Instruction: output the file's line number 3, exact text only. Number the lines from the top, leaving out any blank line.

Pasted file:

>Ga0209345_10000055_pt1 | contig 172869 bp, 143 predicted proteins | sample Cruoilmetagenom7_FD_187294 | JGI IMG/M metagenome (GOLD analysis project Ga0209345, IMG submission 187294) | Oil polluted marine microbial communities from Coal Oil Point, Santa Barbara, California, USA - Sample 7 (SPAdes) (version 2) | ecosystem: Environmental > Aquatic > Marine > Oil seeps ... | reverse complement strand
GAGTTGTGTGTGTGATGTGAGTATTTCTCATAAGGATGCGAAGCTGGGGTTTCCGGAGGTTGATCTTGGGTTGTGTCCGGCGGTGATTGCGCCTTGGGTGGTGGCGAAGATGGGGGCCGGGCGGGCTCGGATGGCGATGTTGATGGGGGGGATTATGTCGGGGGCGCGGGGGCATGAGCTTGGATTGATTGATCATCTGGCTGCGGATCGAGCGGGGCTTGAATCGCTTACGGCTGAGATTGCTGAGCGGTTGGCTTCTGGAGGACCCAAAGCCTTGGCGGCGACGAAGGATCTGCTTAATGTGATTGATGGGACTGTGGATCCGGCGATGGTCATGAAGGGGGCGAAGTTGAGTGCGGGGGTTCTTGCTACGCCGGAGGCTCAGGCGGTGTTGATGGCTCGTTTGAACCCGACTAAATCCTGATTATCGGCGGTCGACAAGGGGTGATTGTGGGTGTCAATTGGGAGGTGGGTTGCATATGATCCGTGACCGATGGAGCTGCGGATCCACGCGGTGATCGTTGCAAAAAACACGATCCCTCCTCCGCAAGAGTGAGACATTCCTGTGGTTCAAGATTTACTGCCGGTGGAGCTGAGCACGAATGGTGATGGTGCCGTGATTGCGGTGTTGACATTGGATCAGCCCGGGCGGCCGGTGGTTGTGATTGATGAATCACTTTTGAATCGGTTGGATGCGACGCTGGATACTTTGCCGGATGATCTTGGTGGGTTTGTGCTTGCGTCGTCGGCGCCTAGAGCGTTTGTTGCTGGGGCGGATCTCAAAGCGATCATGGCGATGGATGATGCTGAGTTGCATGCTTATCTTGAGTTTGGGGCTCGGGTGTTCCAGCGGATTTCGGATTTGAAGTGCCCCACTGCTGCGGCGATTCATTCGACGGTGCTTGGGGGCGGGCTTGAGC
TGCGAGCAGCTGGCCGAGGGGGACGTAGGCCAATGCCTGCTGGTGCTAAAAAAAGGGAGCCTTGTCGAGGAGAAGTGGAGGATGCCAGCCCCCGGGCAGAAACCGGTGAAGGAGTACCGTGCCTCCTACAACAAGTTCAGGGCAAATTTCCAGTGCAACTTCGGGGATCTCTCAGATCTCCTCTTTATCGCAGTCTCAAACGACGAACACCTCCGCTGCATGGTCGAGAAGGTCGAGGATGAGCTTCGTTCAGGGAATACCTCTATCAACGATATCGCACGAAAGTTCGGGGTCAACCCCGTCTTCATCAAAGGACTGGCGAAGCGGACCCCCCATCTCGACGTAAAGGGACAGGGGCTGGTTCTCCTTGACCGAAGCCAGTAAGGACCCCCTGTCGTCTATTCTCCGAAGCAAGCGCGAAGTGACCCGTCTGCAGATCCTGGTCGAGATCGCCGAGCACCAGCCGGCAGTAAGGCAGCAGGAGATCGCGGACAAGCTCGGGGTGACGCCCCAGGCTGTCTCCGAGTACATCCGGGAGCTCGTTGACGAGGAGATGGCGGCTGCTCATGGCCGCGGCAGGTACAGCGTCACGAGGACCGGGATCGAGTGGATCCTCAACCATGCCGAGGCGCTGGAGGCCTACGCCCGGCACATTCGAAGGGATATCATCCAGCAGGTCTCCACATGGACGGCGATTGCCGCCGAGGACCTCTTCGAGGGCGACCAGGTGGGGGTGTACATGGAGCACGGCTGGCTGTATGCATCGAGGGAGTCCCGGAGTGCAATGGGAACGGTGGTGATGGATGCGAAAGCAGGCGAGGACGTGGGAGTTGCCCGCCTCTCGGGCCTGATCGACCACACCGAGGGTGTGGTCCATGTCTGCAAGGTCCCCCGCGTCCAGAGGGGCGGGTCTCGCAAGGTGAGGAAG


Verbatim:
TGCGAGCAGCTGGCCGAGGGGGACGTAGGCCAATGCCTGCTGGTGCTAAAAAAAGGGAGCCTTGTCGAGGAGAAGTGGAGGATGCCAGCCCCCGGGCAGAAACCGGTGAAGGAGTACCGTGCCTCCTACAACAAGTTCAGGGCAAATTTCCAGTGCAACTTCGGGGATCTCTCAGATCTCCTCTTTATCGCAGTCTCAAACGACGAACACCTCCGCTGCATGGTCGAGAAGGTCGAGGATGAGCTTCGTTCAGGGAATACCTCTATCAACGATATCGCACGAAAGTTCGGGGTCAACCCCGTCTTCATCAAAGGACTGGCGAAGCGGACCCCCCATCTCGACGTAAAGGGACAGGGGCTGGTTCTCCTTGACCGAAGCCAGTAAGGACCCCCTGTCGTCTATTCTCCGAAGCAAGCGCGAAGTGACCCGTCTGCAGATCCTGGTCGAGATCGCCGAGCACCAGCCGGCAGTAAGGCAGCAGGAGATCGCGGACAAGCTCGGGGTGACGCCCCAGGCTGTCTCCGAGTACATCCGGGAGCTCGTTGACGAGGAGATGGCGGCTGCTCATGGCCGCGGCAGGTACAGCGTCACGAGGACCGGGATCGAGTGGATCCTCAACCATGCCGAGGCGCTGGAGGCCTACGCCCGGCACATTCGAAGGGATATCATCCAGCAGGTCTCCACATGGACGGCGATTGCCGCCGAGGACCTCTTCGAGGGCGACCAGGTGGGGGTGTACATGGAGCACGGCTGGCTGTATGCATCGAGGGAGTCCCGGAGTGCAATGGGAACGGTGGTGATGGATGCGAAAGCAGGCGAGGACGTGGGAGTTGCCCGCCTCTCGGGCCTGATCGACCACACCGAGGGTGTGGTCCATGTCTGCAAGGTCCCCCGCGTCCAGAGGGGCGGGTCTCGCAAGGTGAGGAAG